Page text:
China's shadow-banking bomb is ticking...

A 3 billion renminbi ($492 million) trust loan with the potential to default by the end of January could mark the first case of trust-product default in China — a development that we believe could have far-reaching implications. The product in question was issued by China Credit Trust (CCT) in 2011 with the promise of a 9.5–11.0% yield and a maturity of 3 years. ICBC, the largest bank in China, sold the product to 700 of its wealthy private banking clients.

Historically, the Chinese government has stepped in to prevent or mitigate large defaults or reorganizations, creating the perception of a moral hazard. This time, it appears the Chinese government will again step up to rescue the investors, but how far it will go remains a question. The CCT product was issued to finance an unlisted coal mining company, which is currently undergoing bankruptcy procedures; however, the asset value that has been recovered so far is much less than the company’s outstanding debt. One-third of China’s outstanding 4.6 trillion renminbi trust loans ($760 billion) are due to mature in 2014. In the second quarter of 2014, 6 billion renminbi in trust loans that financed the notoriously deadly mining industry are coming due.

While trust products have attracted China’s high net worth individuals and institutions with double-digit yields and 2-3 year maturities, wealth management products (WMPs) have been by far the most popular investment vehicle for ordinary Chinese savers looking for higher returns. WMPs share certain characteristics with structured investment vehicles (SIVs) and collateralized debt obligations (CDOs), both of which were used by U.S. banks before 2008 to keep loans off–balance sheet. A considerable portion of WMPs were also invested in the affected trust business. WMPs have typically yielded 4–6% (1–2 percentage points higher than bank deposits, on average) with 3–6 months of maturities, and generally are sold by banks to retail investors as low-risk investments. Rating agency Fitch estimated that around 13 trillion renminbi ($2.2 trillion) of WMPs were outstanding by mid-2013. Since then, growth has slowed after the government imposed new regulations on banks.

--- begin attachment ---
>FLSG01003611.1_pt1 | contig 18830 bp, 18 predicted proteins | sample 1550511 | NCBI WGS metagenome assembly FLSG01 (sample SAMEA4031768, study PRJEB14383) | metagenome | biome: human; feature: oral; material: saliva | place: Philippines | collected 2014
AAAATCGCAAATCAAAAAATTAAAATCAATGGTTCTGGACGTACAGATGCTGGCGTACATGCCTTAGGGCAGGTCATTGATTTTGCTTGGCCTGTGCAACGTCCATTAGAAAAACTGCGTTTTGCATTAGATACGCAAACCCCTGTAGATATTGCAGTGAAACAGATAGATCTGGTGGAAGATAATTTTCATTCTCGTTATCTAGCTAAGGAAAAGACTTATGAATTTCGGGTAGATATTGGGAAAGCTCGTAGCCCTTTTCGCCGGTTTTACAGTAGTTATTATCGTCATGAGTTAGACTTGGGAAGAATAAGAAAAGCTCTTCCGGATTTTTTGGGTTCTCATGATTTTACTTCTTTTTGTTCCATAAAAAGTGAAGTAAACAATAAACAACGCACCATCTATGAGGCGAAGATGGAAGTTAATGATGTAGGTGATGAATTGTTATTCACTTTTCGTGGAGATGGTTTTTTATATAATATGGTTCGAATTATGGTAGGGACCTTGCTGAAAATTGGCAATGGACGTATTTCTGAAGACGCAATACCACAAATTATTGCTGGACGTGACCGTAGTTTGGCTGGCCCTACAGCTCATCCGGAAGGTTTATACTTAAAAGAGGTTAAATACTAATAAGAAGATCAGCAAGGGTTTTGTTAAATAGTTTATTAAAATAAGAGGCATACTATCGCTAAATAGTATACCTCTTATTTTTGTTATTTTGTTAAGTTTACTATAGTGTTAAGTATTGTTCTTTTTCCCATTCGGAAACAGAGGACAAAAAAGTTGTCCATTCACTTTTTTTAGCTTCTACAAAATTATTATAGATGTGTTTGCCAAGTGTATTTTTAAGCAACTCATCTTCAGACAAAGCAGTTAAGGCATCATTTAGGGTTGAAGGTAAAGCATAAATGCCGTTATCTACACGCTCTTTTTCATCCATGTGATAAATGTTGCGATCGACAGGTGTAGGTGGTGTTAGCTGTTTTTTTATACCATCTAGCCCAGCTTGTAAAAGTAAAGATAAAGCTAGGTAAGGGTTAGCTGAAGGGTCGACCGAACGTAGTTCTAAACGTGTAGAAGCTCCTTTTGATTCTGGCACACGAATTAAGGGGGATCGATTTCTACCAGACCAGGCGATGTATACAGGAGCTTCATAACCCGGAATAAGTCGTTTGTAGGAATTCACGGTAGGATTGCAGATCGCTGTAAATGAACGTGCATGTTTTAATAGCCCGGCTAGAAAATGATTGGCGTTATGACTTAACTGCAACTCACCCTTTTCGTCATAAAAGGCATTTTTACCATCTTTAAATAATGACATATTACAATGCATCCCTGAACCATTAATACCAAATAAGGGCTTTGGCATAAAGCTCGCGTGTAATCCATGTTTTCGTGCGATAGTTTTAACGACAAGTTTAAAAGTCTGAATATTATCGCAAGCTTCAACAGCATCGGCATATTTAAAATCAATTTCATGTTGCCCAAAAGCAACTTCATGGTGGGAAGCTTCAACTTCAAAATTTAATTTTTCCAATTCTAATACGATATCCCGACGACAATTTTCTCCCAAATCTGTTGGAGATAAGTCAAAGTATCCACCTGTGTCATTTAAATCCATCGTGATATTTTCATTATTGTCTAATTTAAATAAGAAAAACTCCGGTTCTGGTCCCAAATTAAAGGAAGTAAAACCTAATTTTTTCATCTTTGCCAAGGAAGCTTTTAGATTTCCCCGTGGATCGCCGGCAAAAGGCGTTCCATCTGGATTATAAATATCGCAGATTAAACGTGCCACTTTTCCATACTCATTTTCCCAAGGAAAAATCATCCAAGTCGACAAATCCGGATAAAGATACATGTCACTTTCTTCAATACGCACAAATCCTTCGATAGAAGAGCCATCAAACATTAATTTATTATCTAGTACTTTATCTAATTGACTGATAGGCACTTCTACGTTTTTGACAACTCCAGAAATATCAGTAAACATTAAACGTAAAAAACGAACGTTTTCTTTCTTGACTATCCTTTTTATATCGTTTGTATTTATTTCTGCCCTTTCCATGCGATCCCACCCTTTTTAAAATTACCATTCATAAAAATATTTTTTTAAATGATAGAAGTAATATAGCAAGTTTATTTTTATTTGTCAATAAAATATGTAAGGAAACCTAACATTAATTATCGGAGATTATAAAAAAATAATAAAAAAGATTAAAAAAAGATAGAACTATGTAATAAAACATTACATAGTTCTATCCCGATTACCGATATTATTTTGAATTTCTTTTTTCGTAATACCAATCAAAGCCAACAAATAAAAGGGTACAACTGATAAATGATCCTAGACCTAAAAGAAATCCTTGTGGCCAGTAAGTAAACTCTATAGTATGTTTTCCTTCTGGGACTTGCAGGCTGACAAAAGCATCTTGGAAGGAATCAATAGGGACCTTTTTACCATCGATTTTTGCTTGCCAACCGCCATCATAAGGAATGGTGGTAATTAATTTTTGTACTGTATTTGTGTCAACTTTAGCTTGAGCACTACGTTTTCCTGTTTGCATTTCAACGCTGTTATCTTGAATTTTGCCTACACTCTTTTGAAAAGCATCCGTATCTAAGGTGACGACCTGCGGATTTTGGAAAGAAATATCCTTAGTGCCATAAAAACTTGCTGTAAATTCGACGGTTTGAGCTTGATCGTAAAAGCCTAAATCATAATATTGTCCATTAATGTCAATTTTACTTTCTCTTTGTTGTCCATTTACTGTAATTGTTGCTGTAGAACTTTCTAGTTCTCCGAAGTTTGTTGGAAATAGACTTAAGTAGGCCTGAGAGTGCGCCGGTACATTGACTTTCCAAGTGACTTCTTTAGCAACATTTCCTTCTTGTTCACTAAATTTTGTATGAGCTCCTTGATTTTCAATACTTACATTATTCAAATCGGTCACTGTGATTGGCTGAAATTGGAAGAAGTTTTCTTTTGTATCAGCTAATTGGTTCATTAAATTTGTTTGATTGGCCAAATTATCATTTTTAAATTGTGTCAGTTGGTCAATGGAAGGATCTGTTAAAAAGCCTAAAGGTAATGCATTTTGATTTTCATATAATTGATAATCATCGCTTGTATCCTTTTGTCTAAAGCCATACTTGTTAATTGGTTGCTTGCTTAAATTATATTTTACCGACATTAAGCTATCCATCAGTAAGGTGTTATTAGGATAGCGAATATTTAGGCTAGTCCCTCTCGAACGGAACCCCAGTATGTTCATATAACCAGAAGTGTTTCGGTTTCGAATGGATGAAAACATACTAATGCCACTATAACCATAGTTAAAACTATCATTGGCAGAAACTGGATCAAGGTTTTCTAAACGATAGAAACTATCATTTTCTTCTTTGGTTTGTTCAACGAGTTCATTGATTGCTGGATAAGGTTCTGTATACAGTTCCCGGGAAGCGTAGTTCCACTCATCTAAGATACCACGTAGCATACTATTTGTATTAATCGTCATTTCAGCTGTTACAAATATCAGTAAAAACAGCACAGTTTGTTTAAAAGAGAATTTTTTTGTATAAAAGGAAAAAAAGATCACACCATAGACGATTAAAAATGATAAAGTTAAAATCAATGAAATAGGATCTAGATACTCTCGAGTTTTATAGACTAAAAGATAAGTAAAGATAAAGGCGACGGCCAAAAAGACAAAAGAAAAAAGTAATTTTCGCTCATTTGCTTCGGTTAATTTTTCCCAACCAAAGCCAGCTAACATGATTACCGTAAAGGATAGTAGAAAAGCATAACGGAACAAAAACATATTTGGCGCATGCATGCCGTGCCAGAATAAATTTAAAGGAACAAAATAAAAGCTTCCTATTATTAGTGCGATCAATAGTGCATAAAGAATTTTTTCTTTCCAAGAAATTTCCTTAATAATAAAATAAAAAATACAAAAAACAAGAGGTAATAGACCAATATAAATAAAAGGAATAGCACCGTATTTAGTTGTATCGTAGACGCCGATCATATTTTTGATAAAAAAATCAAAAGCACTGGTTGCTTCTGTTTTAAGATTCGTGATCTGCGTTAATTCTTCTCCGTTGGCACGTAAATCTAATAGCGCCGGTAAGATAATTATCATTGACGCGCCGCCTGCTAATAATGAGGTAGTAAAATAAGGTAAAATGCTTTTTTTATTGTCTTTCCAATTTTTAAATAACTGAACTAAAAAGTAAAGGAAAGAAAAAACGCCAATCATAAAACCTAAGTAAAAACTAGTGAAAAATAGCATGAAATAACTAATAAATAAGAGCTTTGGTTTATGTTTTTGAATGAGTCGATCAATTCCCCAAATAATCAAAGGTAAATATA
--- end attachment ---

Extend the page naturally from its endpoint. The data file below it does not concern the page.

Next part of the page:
Given some of the risks that we see within the Chinese marketplace, we currently hold no direct exposure to China within the global real estate investment trust (REIT) portfolios that we manage.

Unless otherwise noted, developments cited throughout this commentary are supported by data published by Bloomberg.

The views expressed represent the Manager's assessment of the market environment as of January 2014, and should not be considered a recommendation to buy, hold, or sell any security, and should not be relied on as research or investment advice. Views are subject to change without notice and may not reflect the Manager's views.

REIT investments are subject to many of the risks associated with direct real estate ownership, including changes in economic conditions, credit risk, and interest rate fluctuations.

Structured investment vehicles are pools of investment assets that attempt to profit from credit spreads between short-term debt and long-term structured finance products such as asset-backed securities (ABS). A structured financial product that pools together cash flow-generating assets and repackages this asset pool into discrete tranches that can be sold to investors.

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Notes from the desk